After the establishment of the Embracing Australian Values Alliance (EAVA), the question arises as to what are Australian Values and how they are defined. The core values we defend are universal values, including democracy, freedom, rule of law, equality and dignity, all of which play a foundational role for modern civilisation.
Since the Cold War period in the 50s, the Chinese Communist Party has exported its “revolution” and autocratic ideology to countries such as Vietnam, Laos, Malaysia and Indonesia. By the end of the 80s, we saw the collapse of the communist bloc as a world system.
However, there are still a number of remaining communist states today, including China, North Korea, Vietnam, Laos and Cuba. The Chinese Communist Party is the leader of all communist autocratic regimes. They stop at nothing to expand their frontiers and create an environment in which communist autocratic regimes can survive. In Australia, apart from buying off politicians, the Chinese Communist Party has exerted enormous influence on Chinese communities. They have taken control of Chinese community organisations, Chinese newspapers, as well as a number of politicians, scholars and people in the arts sector, so that they can form an extensive united front to defend the ideology exported overseas by the Chinese communist regime. The aim is to gradually change Australia’s culture and politics, and to create an environment for the Chinese Communist Party’s expansion of influence.
In theory, Australia is a multi-cultural society, but we must not fall into the trap of cultural relativism or moral relativism. If we uphold human rights, should we be tolerating those who violate human rights? If we believe that democracy and freedom are righteous universal values, should we be tolerating autocracy, class differentiation and special privileges (enjoyed by Chinese Communist Party high-ranking officials)?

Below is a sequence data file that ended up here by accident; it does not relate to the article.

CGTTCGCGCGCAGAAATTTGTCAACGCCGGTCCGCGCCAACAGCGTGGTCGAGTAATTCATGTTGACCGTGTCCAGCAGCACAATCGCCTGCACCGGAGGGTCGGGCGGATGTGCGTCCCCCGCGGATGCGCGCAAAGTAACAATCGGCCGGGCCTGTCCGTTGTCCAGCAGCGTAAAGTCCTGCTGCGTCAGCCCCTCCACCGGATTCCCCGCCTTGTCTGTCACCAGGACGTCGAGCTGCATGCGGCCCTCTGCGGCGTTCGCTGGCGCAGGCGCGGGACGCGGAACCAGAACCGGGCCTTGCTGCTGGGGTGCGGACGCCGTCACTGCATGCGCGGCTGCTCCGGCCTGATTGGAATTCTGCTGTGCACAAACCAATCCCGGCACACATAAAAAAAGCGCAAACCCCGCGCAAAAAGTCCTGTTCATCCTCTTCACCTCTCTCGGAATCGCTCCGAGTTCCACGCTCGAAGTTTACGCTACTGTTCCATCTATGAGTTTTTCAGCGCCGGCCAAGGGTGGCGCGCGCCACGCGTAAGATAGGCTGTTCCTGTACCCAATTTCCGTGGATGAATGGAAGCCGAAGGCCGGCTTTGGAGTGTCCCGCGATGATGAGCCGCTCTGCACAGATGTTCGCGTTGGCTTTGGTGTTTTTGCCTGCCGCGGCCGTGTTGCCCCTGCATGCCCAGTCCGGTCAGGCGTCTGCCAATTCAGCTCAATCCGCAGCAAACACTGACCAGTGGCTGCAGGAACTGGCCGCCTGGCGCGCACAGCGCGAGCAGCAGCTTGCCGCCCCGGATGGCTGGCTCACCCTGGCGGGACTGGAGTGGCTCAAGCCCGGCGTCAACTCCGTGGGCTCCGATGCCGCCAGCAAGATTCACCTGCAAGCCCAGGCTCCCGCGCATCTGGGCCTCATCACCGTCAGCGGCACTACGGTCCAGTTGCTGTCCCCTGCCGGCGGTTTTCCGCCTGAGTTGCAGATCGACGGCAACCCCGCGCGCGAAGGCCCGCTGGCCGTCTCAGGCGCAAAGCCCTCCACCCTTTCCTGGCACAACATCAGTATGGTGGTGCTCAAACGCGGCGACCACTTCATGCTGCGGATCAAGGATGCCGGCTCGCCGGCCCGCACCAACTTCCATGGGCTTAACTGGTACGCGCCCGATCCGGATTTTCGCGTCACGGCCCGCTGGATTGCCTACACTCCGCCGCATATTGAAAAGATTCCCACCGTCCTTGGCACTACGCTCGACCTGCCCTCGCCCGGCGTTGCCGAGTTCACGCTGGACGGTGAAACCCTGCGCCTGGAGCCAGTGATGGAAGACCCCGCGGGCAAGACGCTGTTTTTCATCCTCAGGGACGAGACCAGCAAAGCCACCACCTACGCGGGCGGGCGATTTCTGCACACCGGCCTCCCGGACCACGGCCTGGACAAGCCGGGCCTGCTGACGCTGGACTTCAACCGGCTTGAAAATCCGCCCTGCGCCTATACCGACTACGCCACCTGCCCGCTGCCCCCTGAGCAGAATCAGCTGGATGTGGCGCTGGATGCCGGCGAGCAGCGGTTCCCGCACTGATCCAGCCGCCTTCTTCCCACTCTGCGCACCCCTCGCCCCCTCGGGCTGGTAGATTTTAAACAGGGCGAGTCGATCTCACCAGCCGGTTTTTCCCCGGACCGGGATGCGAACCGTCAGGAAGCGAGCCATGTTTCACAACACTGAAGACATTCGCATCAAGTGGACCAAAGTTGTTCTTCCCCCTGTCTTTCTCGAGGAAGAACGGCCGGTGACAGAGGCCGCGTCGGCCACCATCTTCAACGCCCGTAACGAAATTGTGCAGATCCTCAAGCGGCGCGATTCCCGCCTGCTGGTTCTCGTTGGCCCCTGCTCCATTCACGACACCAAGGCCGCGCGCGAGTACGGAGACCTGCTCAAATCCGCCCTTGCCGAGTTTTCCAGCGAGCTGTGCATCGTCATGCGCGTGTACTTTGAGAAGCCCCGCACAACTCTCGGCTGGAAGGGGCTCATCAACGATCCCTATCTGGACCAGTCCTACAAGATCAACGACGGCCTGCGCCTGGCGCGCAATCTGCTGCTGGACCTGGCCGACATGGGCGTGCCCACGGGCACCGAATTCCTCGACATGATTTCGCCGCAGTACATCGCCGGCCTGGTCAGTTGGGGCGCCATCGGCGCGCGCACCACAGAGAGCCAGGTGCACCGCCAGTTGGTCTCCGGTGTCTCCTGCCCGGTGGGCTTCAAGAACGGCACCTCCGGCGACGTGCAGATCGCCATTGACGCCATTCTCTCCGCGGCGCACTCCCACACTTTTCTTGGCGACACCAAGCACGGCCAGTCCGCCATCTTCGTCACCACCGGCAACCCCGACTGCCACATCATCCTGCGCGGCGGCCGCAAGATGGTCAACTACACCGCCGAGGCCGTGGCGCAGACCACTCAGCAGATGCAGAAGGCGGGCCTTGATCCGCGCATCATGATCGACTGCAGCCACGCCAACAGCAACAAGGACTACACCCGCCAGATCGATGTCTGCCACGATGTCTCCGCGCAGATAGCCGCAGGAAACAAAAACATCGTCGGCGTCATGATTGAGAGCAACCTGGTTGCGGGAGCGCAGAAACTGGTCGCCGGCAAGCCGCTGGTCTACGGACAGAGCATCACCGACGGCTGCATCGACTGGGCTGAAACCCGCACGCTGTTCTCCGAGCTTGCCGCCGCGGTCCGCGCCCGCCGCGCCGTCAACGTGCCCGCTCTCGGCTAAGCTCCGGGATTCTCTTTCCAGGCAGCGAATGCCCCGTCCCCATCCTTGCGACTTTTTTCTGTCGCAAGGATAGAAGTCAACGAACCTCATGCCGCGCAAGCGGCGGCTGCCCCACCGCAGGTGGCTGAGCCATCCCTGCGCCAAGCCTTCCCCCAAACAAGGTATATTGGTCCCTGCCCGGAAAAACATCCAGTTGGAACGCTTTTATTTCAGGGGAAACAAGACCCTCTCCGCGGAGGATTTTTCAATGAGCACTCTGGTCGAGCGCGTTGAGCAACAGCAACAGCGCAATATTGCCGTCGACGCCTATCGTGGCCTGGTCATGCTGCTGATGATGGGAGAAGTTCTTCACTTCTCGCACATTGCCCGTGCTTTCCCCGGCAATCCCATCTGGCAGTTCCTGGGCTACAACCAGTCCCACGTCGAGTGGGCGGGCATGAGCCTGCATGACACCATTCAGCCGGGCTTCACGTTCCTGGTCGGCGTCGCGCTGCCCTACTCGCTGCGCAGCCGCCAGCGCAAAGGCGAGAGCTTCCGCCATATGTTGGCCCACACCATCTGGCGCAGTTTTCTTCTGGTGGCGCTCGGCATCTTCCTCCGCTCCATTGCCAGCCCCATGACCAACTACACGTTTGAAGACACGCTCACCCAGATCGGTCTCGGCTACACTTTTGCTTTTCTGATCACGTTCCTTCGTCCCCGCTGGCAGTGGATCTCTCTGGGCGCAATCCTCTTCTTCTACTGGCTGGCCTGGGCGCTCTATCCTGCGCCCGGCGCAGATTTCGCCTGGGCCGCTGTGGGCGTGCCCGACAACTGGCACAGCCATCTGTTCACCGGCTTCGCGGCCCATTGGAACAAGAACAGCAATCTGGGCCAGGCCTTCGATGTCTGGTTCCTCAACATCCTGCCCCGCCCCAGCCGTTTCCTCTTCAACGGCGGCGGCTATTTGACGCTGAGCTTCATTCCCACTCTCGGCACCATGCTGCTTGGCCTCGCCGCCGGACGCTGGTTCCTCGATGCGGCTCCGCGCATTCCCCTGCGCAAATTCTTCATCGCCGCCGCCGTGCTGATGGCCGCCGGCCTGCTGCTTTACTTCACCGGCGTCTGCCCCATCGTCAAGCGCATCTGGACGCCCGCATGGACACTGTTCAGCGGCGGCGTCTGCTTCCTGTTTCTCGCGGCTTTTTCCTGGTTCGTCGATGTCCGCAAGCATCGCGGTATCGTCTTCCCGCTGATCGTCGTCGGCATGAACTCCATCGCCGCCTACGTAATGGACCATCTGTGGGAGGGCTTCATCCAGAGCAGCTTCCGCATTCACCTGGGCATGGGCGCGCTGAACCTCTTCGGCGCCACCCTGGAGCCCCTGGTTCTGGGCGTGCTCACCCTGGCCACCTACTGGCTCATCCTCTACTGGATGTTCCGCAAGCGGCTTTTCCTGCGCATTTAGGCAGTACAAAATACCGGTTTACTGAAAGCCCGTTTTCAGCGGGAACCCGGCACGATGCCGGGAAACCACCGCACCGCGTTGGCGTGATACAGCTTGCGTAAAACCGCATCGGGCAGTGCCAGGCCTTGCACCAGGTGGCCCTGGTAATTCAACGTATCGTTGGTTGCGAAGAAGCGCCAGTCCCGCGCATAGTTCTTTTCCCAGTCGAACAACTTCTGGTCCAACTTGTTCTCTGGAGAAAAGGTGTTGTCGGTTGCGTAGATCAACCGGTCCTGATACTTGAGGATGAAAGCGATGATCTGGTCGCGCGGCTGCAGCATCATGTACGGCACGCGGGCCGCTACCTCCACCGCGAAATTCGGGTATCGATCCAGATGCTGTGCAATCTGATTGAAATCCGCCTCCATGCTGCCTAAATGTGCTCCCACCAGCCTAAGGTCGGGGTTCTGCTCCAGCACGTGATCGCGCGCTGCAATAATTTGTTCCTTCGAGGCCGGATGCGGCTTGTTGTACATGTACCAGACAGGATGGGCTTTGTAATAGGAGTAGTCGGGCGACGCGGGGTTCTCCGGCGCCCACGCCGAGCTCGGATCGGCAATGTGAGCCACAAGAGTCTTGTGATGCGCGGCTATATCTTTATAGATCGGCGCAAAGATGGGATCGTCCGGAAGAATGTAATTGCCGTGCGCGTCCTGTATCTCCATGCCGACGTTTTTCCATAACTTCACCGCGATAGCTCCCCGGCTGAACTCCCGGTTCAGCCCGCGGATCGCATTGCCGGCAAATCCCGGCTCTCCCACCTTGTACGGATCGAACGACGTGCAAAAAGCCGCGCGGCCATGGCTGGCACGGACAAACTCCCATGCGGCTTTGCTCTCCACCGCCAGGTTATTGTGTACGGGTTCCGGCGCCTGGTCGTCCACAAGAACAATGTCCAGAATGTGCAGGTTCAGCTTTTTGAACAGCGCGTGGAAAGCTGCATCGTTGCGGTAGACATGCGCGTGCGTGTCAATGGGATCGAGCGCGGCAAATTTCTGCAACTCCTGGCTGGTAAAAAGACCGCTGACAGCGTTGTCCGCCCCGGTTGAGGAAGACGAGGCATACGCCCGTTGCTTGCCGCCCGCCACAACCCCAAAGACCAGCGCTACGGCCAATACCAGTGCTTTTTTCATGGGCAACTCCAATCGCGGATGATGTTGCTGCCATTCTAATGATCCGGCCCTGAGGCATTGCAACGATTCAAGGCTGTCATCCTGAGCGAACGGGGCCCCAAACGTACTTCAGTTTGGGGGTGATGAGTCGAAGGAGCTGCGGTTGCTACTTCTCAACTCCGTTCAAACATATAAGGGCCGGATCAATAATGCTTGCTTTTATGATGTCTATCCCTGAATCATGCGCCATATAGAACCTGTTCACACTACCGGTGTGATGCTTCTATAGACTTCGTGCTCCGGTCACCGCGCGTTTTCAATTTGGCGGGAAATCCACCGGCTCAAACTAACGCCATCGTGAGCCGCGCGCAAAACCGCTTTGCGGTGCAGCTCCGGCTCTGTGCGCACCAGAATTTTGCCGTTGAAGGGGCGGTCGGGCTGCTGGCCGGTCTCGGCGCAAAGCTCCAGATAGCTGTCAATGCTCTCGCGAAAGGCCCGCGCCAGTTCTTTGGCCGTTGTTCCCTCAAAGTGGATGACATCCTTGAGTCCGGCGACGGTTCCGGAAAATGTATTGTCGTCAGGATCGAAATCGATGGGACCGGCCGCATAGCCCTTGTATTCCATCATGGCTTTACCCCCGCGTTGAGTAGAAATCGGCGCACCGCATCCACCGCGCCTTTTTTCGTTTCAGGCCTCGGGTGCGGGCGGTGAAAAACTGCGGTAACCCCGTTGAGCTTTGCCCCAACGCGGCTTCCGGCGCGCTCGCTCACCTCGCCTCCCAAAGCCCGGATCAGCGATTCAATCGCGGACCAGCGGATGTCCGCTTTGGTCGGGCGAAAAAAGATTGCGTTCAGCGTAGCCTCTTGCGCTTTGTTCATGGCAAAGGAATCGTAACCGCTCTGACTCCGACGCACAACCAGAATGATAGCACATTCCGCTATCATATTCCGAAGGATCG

I see Chinese people, arriving in Australia after overcoming numerous difficulties, still living in the shadow of autocratic ideology. Whilst enjoying freedom here, they are also benefiting from the economic growth in China, filling their pockets with money. Many feel proud to share in the glory of the Party. Can they even discern the difference between China and the Chinese Communist Party? Meanwhile, those who are calling for freedom for the Chinese people have been ostracised by the Chinese community here.
There is a huge difference in attitudes from when I first came to Australia – there were large numbers of diaspora in the Chinese community who participated in pro-democracy activities. These people were treasured by universities, appointing them as heads of departments or involving them in various social activities. However, with the creeping influence of the Chinese Communist Party, these diaspora have gradually been marginalised in the last 10 years and considered as negative assets, as institutions worry that their dealings with China will be adversely impacted.
In the Chinese community, the initial establishment of community and townsman associations were to help fellow or senior Chinese people through various difficulties. Responsible to the members, they worked together and helped each other. However, gradually, these organisations have become running dogs of the Chinese Consulate and their associations have also become an extension of the Chinese communist regime. The target of their services is no longer their fellow Chinese or senior people, but the Chinese Consulate.